News & Events

November 30 2018
 

Hailey Cleek's blog post on "Ohio's 'Fetal Heartbeat' Bill and the Effort to Restrict Abortion Access <http://blog.petrieflom.law.harvard.edu/2018/11/28/ohios-fetal-heartbeat-bill-and-the-effort-to-restrict-abortion-access/>" has been published by the Bill of Health blog at Harvard Law School.

November 12 2018
  This law review was partially funded by the Wake Forest University's Center for Bioethics, Health & Society.   The authors are Christine Nero Coughlin, JD, Professor of Legal Writing, Wake Forest School of Law; Nancy M P King, JD, Professor, Department of Social Sciences & Health Policy, Wake Forest School of Medicine and Co-Director of the Wake Forest University Center for Bioethics, Health and Society; Melissa McKinney, Wake Forest School of Law. The review was featured in The Regulatory Review.
August 15 2018

Congratulations to our Graduate Bioethics & School of Law student Hailey Cleek!

  This summer Hailey competed against medical, PhD and other Law Students to tie first for an  American Society for Bioethics and Humanities (ASBH) Student Paper Award.  ASBH recognizes up to three papers for writing clarity and quality, development of the argument, integration of the literature, and novelty/insight of the contribution.   Hailey's paper was titled:  The Price of Rights: Centering Class in Contraception Access In light of recent health care changes in the United States, contraception accessibility is uncertain. In this piece, Hailey explored how scholarship that has analyzed access to contraception exclusively as a sex equality issue fails to adequately consider poor and marginalized women. The sex equality framework too readily disregards socioeconomic constraints for women seeking contraception.   Hailey used Professor Kimberlé Crenshaw’s intersectionality theory to illuminate the shortcomings of the sex equality framework for contraception access. As an illustration of how a sex equality framework can fail to consider class issues in another context, she describes the shortcomings of the Family and Medical Leave Act in addressing the needs of families. Further, she discusses how the Supreme Court has increasingly disregarded economic considerations when addressing access to contraception. Finally, she argues that by including socioeconomic considerations, courts may better recognize the full range of adverse effects that result from restricting contraception access.   Hailey is the Senior Articles Editor of the Wake Forest Law Review and Editor-in-Chief of Awaken: The Creative Journal of Contemporary Bioethics.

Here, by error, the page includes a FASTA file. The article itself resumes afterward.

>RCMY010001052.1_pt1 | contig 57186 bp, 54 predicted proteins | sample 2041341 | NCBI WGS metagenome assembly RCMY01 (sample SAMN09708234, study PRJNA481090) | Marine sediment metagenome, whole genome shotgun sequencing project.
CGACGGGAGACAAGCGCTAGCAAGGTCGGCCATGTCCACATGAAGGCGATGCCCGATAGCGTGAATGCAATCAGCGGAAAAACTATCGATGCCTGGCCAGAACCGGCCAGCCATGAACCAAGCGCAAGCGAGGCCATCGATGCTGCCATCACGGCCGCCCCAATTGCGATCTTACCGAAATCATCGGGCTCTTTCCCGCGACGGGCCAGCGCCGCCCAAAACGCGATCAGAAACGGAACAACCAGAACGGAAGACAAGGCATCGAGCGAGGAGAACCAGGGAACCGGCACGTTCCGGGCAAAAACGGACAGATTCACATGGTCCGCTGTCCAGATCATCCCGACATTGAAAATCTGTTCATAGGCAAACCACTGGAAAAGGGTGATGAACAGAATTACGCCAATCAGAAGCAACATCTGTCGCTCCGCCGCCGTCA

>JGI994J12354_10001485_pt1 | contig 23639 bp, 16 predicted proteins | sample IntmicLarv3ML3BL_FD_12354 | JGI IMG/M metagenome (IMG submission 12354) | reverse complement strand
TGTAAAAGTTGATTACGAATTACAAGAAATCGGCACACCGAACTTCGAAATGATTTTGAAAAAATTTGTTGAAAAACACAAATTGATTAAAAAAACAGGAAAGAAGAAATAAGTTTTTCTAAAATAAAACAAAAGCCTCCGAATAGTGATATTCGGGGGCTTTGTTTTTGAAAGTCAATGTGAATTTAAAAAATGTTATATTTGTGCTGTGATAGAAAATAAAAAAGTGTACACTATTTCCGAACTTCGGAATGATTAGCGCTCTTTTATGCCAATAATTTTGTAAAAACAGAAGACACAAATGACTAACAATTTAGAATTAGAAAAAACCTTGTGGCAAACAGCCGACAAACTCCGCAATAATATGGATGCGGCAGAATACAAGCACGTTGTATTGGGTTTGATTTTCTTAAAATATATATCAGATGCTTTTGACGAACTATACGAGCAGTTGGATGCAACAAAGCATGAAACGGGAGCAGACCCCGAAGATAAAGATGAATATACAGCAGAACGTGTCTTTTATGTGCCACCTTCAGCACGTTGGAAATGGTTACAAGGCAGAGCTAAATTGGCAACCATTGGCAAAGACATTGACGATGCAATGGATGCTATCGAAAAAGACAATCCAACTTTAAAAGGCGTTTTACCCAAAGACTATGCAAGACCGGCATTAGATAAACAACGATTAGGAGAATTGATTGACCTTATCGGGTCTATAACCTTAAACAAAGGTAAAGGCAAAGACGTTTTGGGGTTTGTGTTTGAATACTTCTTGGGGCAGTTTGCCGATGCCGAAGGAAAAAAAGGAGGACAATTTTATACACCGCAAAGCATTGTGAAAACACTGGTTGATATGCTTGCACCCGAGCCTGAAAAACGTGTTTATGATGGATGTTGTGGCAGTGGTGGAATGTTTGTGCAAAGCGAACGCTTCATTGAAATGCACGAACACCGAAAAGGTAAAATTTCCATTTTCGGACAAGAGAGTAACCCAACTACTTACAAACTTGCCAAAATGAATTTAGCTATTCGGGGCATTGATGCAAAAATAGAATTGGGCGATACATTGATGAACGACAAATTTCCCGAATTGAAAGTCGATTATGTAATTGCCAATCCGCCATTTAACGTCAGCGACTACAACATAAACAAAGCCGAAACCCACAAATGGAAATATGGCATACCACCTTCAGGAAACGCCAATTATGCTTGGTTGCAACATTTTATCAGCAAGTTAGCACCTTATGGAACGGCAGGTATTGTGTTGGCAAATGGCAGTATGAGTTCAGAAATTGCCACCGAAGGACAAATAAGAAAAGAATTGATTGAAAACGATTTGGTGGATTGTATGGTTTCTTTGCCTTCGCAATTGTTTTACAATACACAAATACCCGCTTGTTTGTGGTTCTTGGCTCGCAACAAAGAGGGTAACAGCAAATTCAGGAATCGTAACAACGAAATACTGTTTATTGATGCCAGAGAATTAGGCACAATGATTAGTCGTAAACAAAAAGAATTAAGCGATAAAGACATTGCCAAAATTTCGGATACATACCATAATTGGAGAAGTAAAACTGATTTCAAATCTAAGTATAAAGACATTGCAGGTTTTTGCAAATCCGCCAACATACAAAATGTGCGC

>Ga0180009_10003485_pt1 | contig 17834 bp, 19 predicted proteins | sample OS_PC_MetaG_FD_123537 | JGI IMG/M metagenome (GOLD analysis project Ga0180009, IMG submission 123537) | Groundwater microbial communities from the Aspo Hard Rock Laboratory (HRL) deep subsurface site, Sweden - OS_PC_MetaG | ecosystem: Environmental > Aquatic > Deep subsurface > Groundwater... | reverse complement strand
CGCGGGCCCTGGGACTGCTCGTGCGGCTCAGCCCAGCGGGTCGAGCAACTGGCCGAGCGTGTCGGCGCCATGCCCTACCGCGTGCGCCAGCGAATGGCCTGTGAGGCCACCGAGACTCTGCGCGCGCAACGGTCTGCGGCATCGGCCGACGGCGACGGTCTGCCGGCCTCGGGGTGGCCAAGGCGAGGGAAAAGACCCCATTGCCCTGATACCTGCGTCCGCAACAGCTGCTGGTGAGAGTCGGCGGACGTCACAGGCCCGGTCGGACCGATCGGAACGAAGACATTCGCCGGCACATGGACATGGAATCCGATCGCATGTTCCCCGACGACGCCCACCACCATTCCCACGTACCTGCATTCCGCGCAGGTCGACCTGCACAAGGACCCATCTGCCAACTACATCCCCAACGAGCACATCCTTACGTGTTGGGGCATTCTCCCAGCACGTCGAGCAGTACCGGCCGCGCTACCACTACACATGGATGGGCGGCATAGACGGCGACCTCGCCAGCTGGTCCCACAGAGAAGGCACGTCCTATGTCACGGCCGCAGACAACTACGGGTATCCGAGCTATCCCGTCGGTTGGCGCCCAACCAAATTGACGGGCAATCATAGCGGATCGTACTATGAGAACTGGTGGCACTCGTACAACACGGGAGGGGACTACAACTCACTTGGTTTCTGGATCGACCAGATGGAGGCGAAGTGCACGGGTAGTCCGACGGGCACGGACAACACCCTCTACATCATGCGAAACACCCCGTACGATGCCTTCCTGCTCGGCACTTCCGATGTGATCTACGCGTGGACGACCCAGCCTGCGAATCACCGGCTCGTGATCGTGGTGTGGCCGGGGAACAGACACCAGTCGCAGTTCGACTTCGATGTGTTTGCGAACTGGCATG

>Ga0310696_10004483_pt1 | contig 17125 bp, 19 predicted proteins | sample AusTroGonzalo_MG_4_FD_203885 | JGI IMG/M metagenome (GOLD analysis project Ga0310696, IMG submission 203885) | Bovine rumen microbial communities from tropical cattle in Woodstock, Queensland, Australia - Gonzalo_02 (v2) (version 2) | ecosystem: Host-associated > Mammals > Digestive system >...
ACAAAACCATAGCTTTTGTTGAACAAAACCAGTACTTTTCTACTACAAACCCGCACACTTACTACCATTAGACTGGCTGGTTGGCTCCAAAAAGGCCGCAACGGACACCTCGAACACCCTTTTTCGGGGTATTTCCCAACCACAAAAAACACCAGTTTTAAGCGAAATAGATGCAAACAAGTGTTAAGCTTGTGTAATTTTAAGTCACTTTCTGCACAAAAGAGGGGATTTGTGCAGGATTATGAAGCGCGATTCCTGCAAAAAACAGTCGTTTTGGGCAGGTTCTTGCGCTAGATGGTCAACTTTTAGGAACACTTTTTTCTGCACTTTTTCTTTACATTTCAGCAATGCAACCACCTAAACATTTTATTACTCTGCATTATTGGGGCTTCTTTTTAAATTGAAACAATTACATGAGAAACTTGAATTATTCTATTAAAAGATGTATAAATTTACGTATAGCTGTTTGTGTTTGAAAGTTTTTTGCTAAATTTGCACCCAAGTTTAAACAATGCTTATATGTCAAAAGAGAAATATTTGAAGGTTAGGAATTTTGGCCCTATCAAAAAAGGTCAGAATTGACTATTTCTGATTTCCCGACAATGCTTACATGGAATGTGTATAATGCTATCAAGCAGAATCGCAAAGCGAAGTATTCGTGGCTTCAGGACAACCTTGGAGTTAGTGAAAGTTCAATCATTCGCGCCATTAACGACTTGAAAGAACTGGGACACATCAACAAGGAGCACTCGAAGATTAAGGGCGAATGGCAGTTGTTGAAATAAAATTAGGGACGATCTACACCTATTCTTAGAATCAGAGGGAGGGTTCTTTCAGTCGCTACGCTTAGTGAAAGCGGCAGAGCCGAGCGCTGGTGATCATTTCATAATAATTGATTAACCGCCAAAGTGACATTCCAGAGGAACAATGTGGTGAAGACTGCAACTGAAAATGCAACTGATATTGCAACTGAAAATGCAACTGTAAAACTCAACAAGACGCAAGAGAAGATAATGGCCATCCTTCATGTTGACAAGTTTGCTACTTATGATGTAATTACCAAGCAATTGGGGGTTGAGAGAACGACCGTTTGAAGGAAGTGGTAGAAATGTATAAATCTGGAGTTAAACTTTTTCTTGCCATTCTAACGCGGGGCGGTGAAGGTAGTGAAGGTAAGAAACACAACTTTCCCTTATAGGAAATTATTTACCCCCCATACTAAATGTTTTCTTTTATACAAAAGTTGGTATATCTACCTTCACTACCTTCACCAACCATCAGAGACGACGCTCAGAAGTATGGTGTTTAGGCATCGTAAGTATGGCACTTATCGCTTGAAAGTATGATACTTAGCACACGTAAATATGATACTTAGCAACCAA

Click Here to See Past News Stories